Leaders have a great amount of power over an organization. A good leader can lead a company to success while a bad leader can bring both an entire team and company down. Almost half of all employees that leave jobs do so to get away from their manager. To ensure that the best person is in a leadership position, hiring managers look for the following 5 leadership traits.
In the word of business, honesty is one of the most sought after traits. Employers want to be able to trust the person that they are putting in a charge. Likewise, a team needs to be able to trust their leader, or else things will begin to fall apart. Hiring managers will look for a candidate who understands that transparency is a top priority. Leaders who are both open and honest can help inspire other members of their team to follow in similar footsteps.
Great leaders need to have superb communication skills. As a leader, you need to explain your goals to your team effectively in order to be on the same page. Leaders need to be masters of all different forms of communication, whether that is one-on-one conversations, full-staff conversation, or through written word over email.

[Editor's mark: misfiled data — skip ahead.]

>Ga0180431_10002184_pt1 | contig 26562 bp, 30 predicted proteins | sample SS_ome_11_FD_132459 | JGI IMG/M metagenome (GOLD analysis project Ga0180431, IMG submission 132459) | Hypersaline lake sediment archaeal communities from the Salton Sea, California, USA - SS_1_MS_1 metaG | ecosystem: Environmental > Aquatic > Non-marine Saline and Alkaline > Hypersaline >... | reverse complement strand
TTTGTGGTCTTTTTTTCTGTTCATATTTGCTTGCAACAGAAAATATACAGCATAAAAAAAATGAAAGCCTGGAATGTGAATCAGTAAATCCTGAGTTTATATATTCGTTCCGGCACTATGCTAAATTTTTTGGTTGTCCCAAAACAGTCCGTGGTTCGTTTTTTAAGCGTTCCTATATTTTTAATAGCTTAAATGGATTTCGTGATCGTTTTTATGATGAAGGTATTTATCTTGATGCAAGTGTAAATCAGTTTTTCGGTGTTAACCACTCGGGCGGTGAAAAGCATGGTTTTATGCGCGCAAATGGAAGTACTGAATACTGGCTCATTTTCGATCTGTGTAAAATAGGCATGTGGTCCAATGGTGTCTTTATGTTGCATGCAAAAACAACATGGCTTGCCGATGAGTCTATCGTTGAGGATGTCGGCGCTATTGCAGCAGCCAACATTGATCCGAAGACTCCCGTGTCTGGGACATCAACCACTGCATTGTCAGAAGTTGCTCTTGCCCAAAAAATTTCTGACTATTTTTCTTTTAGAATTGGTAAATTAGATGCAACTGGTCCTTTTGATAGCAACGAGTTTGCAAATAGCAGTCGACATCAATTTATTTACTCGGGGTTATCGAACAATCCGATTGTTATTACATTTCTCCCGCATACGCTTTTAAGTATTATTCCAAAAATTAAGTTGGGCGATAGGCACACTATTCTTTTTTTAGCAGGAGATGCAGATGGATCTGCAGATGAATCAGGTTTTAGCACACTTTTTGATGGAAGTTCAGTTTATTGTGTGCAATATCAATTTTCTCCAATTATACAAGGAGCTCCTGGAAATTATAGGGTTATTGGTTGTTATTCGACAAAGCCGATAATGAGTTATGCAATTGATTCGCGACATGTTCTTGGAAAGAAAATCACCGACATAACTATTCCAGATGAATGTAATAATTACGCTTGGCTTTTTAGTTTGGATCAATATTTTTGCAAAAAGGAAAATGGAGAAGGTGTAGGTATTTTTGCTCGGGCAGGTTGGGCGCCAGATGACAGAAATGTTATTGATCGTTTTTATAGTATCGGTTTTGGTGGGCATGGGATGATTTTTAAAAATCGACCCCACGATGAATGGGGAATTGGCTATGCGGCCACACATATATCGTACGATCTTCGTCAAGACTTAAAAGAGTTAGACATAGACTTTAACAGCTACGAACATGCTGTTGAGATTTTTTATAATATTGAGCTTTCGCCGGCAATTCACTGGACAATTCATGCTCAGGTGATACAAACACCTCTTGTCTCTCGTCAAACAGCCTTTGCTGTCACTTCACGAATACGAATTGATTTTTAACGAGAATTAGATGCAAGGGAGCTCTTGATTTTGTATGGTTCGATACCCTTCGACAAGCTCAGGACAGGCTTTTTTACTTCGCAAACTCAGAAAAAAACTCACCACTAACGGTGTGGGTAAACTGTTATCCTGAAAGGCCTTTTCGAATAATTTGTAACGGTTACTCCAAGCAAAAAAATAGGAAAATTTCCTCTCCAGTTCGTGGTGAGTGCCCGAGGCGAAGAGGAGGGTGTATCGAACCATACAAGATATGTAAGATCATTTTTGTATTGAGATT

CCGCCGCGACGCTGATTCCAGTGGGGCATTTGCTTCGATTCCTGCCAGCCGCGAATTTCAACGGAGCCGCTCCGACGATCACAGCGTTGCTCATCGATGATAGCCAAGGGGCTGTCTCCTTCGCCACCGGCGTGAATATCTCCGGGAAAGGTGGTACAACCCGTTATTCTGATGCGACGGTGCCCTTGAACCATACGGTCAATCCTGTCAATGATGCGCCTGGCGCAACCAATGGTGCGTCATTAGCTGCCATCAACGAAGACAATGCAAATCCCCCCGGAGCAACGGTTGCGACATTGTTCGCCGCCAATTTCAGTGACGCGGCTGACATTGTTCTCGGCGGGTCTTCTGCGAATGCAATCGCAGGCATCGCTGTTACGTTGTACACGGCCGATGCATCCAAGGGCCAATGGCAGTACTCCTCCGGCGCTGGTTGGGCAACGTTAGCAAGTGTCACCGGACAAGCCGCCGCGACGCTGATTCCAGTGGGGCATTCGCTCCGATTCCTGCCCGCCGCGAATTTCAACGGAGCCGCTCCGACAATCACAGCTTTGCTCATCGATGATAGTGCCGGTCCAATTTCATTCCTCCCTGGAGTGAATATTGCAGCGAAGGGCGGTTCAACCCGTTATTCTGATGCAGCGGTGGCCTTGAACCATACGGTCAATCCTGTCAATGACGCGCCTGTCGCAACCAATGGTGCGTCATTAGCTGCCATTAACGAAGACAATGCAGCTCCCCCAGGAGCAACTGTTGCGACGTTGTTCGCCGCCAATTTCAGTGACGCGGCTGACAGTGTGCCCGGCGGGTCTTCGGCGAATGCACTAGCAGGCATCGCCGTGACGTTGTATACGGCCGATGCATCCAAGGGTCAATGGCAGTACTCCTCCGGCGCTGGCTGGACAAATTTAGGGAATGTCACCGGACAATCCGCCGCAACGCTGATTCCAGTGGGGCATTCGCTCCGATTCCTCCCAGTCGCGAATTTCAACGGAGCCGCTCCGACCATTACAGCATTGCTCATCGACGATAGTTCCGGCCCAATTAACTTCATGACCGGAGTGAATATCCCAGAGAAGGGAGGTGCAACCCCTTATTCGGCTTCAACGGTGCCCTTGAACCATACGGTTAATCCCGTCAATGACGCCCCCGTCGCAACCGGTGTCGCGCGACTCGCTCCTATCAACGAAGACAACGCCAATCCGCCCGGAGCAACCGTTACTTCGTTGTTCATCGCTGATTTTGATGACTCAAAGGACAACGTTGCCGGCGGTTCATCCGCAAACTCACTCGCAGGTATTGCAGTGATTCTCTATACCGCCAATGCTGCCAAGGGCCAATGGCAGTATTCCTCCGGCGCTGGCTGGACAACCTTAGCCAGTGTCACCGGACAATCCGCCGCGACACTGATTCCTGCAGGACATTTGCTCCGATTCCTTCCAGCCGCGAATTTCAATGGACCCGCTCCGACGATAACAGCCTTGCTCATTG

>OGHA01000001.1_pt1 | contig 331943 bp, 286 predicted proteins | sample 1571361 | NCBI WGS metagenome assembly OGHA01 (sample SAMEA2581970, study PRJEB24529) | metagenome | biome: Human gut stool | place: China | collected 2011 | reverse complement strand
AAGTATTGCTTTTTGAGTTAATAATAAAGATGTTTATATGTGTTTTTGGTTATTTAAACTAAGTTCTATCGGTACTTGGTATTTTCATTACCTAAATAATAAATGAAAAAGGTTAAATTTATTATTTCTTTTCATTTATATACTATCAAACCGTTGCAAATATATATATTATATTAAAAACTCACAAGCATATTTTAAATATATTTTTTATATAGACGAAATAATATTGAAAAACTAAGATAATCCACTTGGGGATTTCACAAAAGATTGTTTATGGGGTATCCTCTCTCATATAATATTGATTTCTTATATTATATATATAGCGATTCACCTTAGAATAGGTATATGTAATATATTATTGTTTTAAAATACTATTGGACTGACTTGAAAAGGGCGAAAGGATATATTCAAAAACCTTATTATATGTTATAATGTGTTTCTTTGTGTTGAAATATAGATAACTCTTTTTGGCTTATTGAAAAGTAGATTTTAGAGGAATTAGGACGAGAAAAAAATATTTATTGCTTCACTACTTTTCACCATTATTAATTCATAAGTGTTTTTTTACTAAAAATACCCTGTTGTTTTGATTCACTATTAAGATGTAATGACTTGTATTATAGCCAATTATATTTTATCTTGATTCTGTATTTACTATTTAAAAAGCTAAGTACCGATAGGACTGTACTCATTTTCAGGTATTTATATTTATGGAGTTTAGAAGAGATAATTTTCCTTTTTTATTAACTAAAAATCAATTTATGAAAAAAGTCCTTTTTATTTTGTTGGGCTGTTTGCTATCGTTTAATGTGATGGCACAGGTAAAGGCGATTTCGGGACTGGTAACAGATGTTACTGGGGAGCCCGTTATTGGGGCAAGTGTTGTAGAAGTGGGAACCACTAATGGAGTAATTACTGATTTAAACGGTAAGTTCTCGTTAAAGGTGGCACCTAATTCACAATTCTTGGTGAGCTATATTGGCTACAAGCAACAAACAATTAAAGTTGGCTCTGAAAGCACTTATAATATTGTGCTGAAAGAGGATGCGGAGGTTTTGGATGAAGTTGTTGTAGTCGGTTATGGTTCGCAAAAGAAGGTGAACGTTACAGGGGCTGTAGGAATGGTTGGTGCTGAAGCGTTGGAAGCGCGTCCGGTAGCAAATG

Another key part of a good communicator is the ability to listen. Leaders need to understand that communication is a two-way street. Whether you have daily conversations or have an open-door policy, leaders need to make themselves available to discuss any concerns that an employee may have.
Leaders will often have to make difficult decisions on a day to day basis. An incompetent and indecisive manager can hold back a business’ progress. Leaders who are able to make swift decisions stand out amongst other candidates.
A leader who is constantly negative can bring down the entire team. Radiating positivity helps to create a happier and healthier work environment. Positivity especially goes a long way during busy and stressful periods. Creating a more positive work environment will encourage your employees to come into work every day and want to be there.
Leaders need to be understanding when it comes to the concerns of their team. 70% of employees feel like they are drowning in work. When employees come to their managers looking for guidance, leaders need to be able to put themselves in their employee’s shoes. Managers who aren’t empathic can end up pushing an employee away when all they really need is a bit of encouragement.